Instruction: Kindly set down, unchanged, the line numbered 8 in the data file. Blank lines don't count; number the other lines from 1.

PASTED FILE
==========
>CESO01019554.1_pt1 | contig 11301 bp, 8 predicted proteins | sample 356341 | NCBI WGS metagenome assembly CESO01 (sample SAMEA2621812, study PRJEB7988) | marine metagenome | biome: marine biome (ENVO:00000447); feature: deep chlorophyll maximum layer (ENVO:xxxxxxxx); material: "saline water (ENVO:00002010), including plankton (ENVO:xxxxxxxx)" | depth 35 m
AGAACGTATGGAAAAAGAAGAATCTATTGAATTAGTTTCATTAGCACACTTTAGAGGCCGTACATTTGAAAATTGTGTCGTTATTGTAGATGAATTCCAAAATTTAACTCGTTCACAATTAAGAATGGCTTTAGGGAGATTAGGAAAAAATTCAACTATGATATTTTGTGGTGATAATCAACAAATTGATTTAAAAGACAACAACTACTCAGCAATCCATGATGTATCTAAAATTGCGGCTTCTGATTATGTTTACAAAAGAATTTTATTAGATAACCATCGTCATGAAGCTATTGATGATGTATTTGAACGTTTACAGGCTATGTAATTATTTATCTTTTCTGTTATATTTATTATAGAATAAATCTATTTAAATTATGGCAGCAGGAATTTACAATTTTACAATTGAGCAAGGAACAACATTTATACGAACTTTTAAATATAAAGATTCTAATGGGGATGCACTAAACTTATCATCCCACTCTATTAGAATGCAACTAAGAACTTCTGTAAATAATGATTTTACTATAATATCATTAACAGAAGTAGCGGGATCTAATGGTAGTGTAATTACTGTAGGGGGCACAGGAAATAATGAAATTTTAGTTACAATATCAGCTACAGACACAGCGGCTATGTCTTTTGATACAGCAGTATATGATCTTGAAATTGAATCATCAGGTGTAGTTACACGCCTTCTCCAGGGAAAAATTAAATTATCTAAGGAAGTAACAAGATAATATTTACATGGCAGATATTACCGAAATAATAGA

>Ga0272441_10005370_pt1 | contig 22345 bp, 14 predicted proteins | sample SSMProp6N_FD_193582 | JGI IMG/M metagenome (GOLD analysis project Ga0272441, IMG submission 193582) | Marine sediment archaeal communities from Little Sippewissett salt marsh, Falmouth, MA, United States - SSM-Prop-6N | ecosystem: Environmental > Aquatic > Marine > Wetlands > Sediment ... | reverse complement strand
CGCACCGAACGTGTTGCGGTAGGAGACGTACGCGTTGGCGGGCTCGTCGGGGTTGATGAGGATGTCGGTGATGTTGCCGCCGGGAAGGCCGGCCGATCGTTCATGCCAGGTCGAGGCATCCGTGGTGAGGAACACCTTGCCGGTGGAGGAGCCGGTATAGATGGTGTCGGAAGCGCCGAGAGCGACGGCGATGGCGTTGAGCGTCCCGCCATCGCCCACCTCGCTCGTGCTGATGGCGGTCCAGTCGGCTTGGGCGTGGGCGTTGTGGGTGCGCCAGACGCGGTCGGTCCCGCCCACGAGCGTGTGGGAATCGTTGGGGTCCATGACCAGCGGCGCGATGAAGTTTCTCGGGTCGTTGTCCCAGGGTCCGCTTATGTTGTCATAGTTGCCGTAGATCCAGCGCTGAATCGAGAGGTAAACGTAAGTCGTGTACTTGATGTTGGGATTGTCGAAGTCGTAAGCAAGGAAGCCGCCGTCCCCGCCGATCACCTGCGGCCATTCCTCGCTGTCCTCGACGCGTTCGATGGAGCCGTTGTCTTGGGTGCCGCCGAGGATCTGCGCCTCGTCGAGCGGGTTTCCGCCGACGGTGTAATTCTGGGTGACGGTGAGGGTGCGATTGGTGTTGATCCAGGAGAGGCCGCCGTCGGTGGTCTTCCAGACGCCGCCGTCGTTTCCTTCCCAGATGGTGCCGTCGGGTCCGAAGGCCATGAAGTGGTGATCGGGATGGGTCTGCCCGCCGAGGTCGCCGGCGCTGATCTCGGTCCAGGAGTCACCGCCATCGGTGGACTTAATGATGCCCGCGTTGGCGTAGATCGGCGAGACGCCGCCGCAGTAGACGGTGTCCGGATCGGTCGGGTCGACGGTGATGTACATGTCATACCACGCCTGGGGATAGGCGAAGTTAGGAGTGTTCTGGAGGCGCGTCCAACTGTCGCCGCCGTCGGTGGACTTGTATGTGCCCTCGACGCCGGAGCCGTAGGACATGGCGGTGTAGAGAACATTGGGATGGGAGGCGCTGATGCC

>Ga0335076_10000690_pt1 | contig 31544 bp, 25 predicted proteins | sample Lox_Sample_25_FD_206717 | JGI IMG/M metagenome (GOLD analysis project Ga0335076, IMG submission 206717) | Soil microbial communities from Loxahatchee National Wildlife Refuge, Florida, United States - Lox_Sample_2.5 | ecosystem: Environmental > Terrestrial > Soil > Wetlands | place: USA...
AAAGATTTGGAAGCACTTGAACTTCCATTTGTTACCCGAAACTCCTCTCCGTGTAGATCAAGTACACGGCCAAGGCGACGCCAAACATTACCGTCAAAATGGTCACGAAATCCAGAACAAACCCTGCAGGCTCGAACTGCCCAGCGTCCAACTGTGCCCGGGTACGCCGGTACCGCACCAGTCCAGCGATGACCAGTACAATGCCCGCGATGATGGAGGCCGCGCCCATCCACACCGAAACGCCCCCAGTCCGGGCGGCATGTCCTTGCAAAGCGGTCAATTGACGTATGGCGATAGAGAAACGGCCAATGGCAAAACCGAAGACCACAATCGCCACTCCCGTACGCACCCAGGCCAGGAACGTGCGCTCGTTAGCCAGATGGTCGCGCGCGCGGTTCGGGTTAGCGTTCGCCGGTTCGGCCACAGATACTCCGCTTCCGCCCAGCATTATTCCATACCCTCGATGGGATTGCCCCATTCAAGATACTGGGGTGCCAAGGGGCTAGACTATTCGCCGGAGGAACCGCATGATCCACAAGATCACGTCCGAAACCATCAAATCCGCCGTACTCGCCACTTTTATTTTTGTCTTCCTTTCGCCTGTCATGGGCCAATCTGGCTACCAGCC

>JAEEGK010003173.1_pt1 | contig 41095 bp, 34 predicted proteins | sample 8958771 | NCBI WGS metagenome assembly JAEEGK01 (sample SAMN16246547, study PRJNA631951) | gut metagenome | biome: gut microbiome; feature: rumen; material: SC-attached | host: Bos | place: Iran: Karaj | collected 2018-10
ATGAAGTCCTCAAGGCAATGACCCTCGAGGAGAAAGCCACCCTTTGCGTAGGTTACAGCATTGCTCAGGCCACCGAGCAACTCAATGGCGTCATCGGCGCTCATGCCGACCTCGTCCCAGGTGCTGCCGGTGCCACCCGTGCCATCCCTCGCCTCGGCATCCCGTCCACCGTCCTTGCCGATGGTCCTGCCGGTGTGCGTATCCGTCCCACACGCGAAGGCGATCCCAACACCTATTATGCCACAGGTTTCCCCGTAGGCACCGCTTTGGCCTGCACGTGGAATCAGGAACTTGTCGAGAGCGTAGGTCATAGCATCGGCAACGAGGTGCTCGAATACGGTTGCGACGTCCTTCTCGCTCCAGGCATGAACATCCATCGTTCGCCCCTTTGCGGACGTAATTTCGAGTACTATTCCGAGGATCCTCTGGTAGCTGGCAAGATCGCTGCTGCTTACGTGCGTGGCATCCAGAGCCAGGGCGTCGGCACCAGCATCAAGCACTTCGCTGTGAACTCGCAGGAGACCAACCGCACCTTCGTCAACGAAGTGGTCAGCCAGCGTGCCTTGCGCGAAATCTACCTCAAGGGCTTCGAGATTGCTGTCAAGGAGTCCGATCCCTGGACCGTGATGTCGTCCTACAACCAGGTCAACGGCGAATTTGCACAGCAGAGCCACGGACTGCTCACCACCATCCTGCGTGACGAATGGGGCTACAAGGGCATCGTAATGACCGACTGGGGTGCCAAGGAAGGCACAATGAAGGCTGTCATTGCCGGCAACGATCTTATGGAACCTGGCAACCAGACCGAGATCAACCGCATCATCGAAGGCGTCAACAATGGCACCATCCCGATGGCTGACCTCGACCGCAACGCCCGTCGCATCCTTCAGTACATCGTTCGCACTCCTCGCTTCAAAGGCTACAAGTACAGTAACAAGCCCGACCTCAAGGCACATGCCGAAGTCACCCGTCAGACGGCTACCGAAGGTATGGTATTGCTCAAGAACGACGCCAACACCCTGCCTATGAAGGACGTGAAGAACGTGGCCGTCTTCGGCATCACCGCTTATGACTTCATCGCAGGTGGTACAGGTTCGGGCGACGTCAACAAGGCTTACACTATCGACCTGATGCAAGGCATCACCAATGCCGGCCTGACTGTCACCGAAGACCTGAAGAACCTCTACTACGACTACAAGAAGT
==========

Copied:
ATGAAGTCCTCAAGGCAATGACCCTCGAGGAGAAAGCCACCCTTTGCGTAGGTTACAGCATTGCTCAGGCCACCGAGCAACTCAATGGCGTCATCGGCGCTCATGCCGACCTCGTCCCAGGTGCTGCCGGTGCCACCCGTGCCATCCCTCGCCTCGGCATCCCGTCCACCGTCCTTGCCGATGGTCCTGCCGGTGTGCGTATCCGTCCCACACGCGAAGGCGATCCCAACACCTATTATGCCACAGGTTTCCCCGTAGGCACCGCTTTGGCCTGCACGTGGAATCAGGAACTTGTCGAGAGCGTAGGTCATAGCATCGGCAACGAGGTGCTCGAATACGGTTGCGACGTCCTTCTCGCTCCAGGCATGAACATCCATCGTTCGCCCCTTTGCGGACGTAATTTCGAGTACTATTCCGAGGATCCTCTGGTAGCTGGCAAGATCGCTGCTGCTTACGTGCGTGGCATCCAGAGCCAGGGCGTCGGCACCAGCATCAAGCACTTCGCTGTGAACTCGCAGGAGACCAACCGCACCTTCGTCAACGAAGTGGTCAGCCAGCGTGCCTTGCGCGAAATCTACCTCAAGGGCTTCGAGATTGCTGTCAAGGAGTCCGATCCCTGGACCGTGATGTCGTCCTACAACCAGGTCAACGGCGAATTTGCACAGCAGAGCCACGGACTGCTCACCACCATCCTGCGTGACGAATGGGGCTACAAGGGCATCGTAATGACCGACTGGGGTGCCAAGGAAGGCACAATGAAGGCTGTCATTGCCGGCAACGATCTTATGGAACCTGGCAACCAGACCGAGATCAACCGCATCATCGAAGGCGTCAACAATGGCACCATCCCGATGGCTGACCTCGACCGCAACGCCCGTCGCATCCTTCAGTACATCGTTCGCACTCCTCGCTTCAAAGGCTACAAGTACAGTAACAAGCCCGACCTCAAGGCACATGCCGAAGTCACCCGTCAGACGGCTACCGAAGGTATGGTATTGCTCAAGAACGACGCCAACACCCTGCCTATGAAGGACGTGAAGAACGTGGCCGTCTTCGGCATCACCGCTTATGACTTCATCGCAGGTGGTACAGGTTCGGGCGACGTCAACAAGGCTTACACTATCGACCTGATGCAAGGCATCACCAATGCCGGCCTGACTGTCACCGAAGACCTGAAGAACCTCTACTACGACTACAAGAAGT